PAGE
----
As the economic woes continue in Idaho and the USA, we thought this piece was worthy of a post here. It demonstrates the difficulty of the private sector in direct competition with the government–CWI in this case– which plays by a different set of rules. The author owns and operates a school for paramedic training in Meridian.
By Loralei Sturkie
President, Guardian College LLC
Businesses thrive on competition. It provides incentives to improve efficiency and quality while reducing costs. Industries can change literally overnight with innovation (look at Redbox vs.Blockbuster as an example.)
But when government becomes the competitor instead of the referee, things can go terribly wrong. In the post-secondary education sector, the desire to have access to an affordable education that leads to a more productive workforce has become an insatiable monster, consuming tax dollars from Idaho citizens with ever decreasing benefit to the community, and putting private businesses that do more with less out of business.
When I purchased The CPR Connection in 2004, it was a little place teaching CPR, First Aid, and EMT classes. We routinely had EMT classes numbering 35-40 students each semester and charged a reasonable fee. Our costs to register as a proprietary school was a few hundred dollars per year, and basically let them know who we were, what we taught, and provided a $25,000 bond to help demonstrate that we were legitimate.
A few years ago, the state decided to go along with national recommendations that all paramedic programs should be nationally accredited, and announced that all such programs would face a 2013 deadline to do so. A paramedic educator out of Twin Falls approached me about joining forces, since he did not have the administrative staff to accomplish such a task. We began working together as Guardian College in 2006.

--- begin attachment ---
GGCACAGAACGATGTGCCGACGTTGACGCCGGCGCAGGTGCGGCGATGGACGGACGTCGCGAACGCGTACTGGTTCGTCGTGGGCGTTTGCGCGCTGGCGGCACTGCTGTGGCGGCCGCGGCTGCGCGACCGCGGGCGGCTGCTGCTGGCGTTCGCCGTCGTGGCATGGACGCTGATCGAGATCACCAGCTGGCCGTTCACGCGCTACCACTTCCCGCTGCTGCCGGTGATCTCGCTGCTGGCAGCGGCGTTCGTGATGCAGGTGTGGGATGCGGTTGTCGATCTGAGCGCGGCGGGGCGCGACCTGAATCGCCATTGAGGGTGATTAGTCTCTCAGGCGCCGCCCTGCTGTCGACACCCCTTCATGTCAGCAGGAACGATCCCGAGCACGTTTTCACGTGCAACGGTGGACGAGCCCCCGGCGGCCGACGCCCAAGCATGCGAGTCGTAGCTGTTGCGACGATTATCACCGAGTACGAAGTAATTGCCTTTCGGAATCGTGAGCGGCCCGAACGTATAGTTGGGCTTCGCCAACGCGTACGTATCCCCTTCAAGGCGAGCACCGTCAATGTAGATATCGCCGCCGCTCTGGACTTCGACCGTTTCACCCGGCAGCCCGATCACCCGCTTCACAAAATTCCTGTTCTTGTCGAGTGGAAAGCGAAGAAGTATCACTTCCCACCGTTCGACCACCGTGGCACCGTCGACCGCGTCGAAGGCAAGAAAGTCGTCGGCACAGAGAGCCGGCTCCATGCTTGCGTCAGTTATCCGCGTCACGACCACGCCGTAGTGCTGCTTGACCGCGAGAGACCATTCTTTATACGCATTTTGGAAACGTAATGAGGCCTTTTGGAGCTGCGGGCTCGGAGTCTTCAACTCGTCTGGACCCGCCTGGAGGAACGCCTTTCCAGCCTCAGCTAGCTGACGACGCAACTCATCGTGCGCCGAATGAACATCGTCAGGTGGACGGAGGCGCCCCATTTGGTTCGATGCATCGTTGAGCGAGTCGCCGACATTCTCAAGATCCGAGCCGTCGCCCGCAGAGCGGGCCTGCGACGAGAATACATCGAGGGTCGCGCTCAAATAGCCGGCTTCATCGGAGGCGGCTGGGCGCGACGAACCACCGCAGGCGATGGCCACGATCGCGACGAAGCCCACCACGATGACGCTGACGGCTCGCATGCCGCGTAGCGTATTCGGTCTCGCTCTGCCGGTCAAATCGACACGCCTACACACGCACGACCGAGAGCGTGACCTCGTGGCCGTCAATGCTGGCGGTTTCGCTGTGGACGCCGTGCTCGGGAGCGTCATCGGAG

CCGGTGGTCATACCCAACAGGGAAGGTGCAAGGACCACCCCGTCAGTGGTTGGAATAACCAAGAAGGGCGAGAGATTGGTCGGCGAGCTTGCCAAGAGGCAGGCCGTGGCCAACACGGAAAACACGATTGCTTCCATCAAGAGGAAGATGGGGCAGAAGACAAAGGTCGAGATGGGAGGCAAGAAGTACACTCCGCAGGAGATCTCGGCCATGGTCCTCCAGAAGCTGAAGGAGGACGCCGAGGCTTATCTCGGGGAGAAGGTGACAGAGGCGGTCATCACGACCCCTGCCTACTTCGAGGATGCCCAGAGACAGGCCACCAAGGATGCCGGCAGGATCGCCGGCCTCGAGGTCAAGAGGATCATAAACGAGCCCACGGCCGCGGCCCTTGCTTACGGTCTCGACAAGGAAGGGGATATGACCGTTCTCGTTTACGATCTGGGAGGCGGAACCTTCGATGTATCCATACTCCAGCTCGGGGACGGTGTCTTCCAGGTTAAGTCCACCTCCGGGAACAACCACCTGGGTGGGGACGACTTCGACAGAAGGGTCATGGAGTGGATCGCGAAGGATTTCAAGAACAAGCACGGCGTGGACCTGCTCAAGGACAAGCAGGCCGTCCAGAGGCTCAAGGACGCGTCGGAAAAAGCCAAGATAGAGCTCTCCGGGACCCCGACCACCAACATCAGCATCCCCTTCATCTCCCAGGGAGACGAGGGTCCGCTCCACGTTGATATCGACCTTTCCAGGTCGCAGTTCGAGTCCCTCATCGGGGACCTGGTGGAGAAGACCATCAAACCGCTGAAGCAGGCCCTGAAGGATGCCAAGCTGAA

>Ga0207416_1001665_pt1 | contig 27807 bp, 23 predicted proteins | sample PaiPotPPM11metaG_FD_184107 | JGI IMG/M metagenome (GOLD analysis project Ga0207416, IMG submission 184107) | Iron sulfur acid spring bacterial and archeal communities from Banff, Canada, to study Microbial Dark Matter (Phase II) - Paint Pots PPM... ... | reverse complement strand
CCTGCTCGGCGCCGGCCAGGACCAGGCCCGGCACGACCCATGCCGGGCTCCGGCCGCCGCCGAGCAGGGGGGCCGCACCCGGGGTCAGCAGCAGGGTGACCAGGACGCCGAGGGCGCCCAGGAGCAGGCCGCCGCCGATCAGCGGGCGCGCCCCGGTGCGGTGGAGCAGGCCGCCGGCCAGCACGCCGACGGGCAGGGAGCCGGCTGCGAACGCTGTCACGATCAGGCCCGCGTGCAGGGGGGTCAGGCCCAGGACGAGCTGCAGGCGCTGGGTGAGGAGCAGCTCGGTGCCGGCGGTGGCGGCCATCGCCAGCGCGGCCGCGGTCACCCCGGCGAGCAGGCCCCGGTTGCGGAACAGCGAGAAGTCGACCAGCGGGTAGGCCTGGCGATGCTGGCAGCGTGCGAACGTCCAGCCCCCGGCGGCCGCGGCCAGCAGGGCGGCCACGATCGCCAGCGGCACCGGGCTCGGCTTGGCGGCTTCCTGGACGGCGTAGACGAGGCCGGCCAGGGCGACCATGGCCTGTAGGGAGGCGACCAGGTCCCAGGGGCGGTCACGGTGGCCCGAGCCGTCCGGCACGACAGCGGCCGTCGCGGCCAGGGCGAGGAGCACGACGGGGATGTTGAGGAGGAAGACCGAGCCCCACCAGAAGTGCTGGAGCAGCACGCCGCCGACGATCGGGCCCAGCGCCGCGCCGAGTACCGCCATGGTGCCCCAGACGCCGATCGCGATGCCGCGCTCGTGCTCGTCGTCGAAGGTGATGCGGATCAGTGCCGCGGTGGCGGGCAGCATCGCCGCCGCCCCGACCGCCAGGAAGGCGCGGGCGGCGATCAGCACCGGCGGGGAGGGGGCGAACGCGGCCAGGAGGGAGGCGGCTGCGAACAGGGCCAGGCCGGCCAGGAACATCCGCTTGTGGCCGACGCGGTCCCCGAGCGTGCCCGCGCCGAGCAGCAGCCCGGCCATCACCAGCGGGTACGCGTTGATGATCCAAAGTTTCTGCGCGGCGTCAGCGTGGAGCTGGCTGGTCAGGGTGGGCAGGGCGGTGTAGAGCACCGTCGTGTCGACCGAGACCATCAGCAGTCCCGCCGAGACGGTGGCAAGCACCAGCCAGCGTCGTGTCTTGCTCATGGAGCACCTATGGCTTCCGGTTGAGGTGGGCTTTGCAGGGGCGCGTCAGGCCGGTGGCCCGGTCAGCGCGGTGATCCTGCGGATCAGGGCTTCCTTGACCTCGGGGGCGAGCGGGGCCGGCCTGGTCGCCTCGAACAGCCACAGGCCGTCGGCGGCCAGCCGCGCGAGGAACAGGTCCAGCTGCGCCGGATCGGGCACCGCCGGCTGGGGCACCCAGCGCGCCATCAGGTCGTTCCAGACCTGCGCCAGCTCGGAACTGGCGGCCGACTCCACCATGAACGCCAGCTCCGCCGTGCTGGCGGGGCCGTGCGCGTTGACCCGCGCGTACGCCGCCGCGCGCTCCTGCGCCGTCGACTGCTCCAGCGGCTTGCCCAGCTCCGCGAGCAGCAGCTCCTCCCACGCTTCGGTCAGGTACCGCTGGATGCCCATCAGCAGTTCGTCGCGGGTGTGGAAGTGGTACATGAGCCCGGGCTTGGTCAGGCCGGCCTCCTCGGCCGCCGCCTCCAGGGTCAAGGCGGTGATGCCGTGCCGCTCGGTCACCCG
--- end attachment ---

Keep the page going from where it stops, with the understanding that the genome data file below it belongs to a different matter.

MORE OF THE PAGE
Initially, the requirements for accreditation were the same for all, whether a school was private, public, or based out of a fire or EMS service. However, because of the clout of EMS providers at the national level, the most costly and time consuming requirements were waived for government entities. This change alone put us behind by at least two years and tens of thousands of dollars compared to other paramedic education programs. Our costs per student have risen over 50% because of the added costs of accreditation, which are not borne equally by all paramedic education programs.
At about the same time, the State Board of Education decided that the old school registration and tuition recovery fund were not meeting the needs of Idaho students, because of the closure of two private schools in one year. Although most of the prepaid tuition eventually was returned to the students, the board assumed that all schools were equally guilty and demanded that every dollar of tuition paid before the last day of the course be guaranteed to be refunded to the student in case of school closure. The rationale was that the education would be completely useless without the diploma or completion certificate. In truth, many career education programs are available for partial transfer credit, depending on the nature of the course and how many other schools teach a similar program. Ironically, another new requirement is to have a teach-out plan for a